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BBQ Firewall (Free WordPress Plugin)

BBQ Firewall BBQ Firewall is a lightweight, super-fast plugin that protects your site against a wide range of threats. BBQ checks all incoming traffic and quietly blocks bad requests containing nasty stuff like eval(, base64_, and excessively long request-strings. This is a simple yet solid solution for sites that are unable to use a strong Apache/.htaccess firewall.

BBQ Firewall is available as a free or pro WordPress plugin. This post describes the free version of BBQ Firewall. Visit Plugin Planet to learn more about BBQ Pro.

BBQ is the lightest, fastest firewall plugin for WordPress.

Welcome to BBQ

BBQ adds a powerful firewall to your WordPress site. That’s it. No bells. No whistles. No bloat. Just a lean, mean bad-request blocking machine.

To use BBQ on any WordPress-powered site, install and activate the plugin via the WP Admin Area. Then sit back and enjoy the automatic, behind-the-scenes protection and a more secure website. No configuration required, just activate and done. BBQ is 100% plug-&-play, lightweight super fast, super strong WAF firewall.

BBQ adds powerful firewall protection with a few clicks.

Verify BBQ is working

Once BBQ is installed and active, you can verify that it’s working by requesting any of the following URLs (replace example.com with your own domain name).

  • http://example.com/proc/self/environ
  • http://example.com/path/?q=%2e%2e
  • http://example.com/path/base64_

These are just examples of the type of garbage that’s blocked by BBQ. If your server returns a 403 “Forbidden” response for these examples, BBQ is working properly. Silently protecting your site behind the scenes.

Note that additional tests are possible using the patterns contained in the firewall rules, located in the main plugin file, block-bad-queries.php.

Tip: Learn how to customize BBQ’s default firewall rules with free addons.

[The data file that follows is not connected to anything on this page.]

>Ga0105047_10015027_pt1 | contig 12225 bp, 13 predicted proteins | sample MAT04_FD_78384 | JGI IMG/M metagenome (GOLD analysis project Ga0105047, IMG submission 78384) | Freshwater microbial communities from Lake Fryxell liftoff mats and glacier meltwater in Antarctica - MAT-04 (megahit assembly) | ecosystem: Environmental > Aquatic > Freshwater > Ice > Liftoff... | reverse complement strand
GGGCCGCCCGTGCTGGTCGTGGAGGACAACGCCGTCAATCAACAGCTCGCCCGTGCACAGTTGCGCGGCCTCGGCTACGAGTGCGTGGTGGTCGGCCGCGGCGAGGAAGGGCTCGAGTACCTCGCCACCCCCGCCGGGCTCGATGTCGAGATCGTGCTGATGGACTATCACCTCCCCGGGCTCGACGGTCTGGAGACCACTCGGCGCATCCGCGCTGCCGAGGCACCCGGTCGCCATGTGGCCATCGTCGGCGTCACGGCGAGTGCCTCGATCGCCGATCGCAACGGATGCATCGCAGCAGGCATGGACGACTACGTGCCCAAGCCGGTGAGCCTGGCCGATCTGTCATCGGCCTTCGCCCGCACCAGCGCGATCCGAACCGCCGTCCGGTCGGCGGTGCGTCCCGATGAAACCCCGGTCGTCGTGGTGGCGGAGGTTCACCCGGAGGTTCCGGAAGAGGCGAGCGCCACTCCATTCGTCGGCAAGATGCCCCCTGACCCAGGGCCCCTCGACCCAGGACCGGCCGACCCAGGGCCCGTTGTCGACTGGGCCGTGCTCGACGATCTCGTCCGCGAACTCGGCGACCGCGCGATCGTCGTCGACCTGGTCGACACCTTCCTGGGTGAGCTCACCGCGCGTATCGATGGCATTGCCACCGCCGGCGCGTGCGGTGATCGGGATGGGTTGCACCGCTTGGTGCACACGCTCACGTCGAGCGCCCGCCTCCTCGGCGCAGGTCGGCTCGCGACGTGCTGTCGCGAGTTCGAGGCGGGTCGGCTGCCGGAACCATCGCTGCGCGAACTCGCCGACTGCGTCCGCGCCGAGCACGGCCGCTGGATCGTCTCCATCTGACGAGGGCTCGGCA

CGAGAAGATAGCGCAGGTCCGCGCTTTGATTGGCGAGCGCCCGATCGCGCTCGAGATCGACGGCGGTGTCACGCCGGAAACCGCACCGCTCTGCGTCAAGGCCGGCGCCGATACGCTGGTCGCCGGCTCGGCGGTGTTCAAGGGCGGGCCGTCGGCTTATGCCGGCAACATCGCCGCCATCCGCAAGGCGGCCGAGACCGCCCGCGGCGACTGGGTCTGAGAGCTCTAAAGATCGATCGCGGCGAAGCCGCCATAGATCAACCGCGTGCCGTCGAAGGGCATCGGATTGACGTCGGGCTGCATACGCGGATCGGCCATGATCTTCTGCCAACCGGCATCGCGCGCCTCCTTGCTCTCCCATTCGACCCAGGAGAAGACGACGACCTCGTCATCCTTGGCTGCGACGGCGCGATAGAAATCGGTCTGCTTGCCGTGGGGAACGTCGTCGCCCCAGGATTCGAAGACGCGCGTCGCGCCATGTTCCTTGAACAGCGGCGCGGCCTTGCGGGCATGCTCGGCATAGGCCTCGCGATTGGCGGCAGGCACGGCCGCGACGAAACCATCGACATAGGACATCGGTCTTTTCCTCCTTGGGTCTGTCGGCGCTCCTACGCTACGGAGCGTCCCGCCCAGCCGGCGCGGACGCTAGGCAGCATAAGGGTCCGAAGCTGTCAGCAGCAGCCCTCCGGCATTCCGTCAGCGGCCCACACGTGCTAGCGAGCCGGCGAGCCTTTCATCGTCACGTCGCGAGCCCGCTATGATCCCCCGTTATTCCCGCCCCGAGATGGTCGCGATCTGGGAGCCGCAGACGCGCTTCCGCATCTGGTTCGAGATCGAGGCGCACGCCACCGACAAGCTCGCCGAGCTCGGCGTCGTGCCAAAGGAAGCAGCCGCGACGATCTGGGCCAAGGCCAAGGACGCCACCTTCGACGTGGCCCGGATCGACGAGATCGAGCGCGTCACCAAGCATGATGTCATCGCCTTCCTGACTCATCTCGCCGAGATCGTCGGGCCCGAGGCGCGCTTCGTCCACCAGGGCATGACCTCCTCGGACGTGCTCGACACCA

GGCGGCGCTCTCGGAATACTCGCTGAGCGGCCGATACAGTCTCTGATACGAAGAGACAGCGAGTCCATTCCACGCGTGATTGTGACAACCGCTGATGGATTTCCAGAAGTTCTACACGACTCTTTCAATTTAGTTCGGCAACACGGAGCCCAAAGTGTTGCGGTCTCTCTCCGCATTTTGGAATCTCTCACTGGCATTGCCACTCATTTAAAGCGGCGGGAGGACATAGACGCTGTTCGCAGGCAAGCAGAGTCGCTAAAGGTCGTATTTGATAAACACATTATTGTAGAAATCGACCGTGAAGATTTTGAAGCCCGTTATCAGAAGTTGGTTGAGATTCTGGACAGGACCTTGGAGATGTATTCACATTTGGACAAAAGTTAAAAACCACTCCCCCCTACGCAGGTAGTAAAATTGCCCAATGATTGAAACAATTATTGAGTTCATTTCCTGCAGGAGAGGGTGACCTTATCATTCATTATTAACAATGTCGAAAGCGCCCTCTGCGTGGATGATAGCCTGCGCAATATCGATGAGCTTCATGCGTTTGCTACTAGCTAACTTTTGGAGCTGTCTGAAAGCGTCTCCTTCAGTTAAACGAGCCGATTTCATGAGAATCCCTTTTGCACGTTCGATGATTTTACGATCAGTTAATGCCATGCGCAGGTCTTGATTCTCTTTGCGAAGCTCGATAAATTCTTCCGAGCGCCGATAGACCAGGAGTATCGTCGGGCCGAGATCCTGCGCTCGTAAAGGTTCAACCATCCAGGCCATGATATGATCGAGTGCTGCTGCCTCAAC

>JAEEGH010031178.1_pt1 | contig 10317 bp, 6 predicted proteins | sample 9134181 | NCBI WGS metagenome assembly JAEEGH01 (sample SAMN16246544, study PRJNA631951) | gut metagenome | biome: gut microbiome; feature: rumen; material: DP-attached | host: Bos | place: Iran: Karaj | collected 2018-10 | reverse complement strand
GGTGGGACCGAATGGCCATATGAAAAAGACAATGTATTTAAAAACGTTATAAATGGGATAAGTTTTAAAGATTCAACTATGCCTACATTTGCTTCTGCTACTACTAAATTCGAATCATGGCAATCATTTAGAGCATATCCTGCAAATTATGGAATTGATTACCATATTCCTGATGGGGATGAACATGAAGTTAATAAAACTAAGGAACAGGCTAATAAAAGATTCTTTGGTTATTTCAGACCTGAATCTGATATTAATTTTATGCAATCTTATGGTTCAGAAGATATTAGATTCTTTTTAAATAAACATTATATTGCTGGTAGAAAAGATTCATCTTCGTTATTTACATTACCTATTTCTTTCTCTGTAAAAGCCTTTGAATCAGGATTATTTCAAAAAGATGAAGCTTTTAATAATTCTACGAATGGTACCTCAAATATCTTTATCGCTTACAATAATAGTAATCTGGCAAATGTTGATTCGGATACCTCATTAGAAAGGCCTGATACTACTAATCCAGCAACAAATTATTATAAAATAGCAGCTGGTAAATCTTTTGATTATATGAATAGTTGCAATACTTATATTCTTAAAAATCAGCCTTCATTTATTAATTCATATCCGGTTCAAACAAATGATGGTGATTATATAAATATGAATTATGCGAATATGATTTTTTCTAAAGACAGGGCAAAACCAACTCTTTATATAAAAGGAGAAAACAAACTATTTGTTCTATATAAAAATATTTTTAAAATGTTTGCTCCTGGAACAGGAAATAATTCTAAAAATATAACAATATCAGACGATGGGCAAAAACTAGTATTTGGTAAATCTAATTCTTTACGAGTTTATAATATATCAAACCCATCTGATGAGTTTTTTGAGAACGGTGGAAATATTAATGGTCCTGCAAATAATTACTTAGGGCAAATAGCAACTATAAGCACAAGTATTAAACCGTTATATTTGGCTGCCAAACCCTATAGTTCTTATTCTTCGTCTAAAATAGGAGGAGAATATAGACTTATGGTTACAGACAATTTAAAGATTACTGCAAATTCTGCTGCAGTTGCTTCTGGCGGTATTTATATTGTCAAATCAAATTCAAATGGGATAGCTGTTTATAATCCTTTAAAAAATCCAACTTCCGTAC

How BBQ works

BBQ basically is an adaptation of my Apache/.htaccess G-series firewalls ported to PHP/WordPress. The plugin works by defining a set of regular expressions to match and block malicious URL requests. The BBQ firewall rules have been refined and battle tested for years, with false positive rates near zero. It’s a simple, effective, lightweight solution that’s easy on server resources.

BBQ scans the following parts of each request:

  • The Request URI
  • The Query String
  • The User Agent
  • Referrer

Also for each request, BBQ checks all available request methods, GET, POST, PUT, DELETE, etc. Checking these variables against a strategically crafted set of known attack patterns is an effective way to protect your site against a wide range of threats.

If BBQ detects foul play in any part of the request, it is blocked immediately via 403 “Forbidden” response.

Tip: Check out the BBQ Customize plugin to enable pattern-match logging, customize response headers, and disable blocking of long URI requests.

More information

Check the following articles for more information on the underlying functionality:

More infos on this and related topics in the security and .htaccess archives.

Got BBQ? Get advanced firewall protection with BBQ Pro. BBQ Pro features a settings page with options for customizing firewall rules and much more.

Download BBQ Firewall

Download BBQ from the WordPress Plugin Directory:

Need help? Contact anytime via my contact form.

About the Author
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118 responses to “BBQ Firewall (Free WordPress Plugin)”

  1. Sounds great. Just wondering if there is likely to be any performance overhead if all incoming traffic is being checked by the script?

    • Jeff Starr 2012/10/26 5:20 pm

      It’s a good question. BBQ is as bare-bones as possible, and should be fine unless you’re getting huge amounts of traffic. For each URI request, the script does a series of comparisons and that’s pretty much it. Not having to communicate with the database helps keep it light.

  2. Keith Davis 2012/10/27 3:25 am

    Thanks Jeff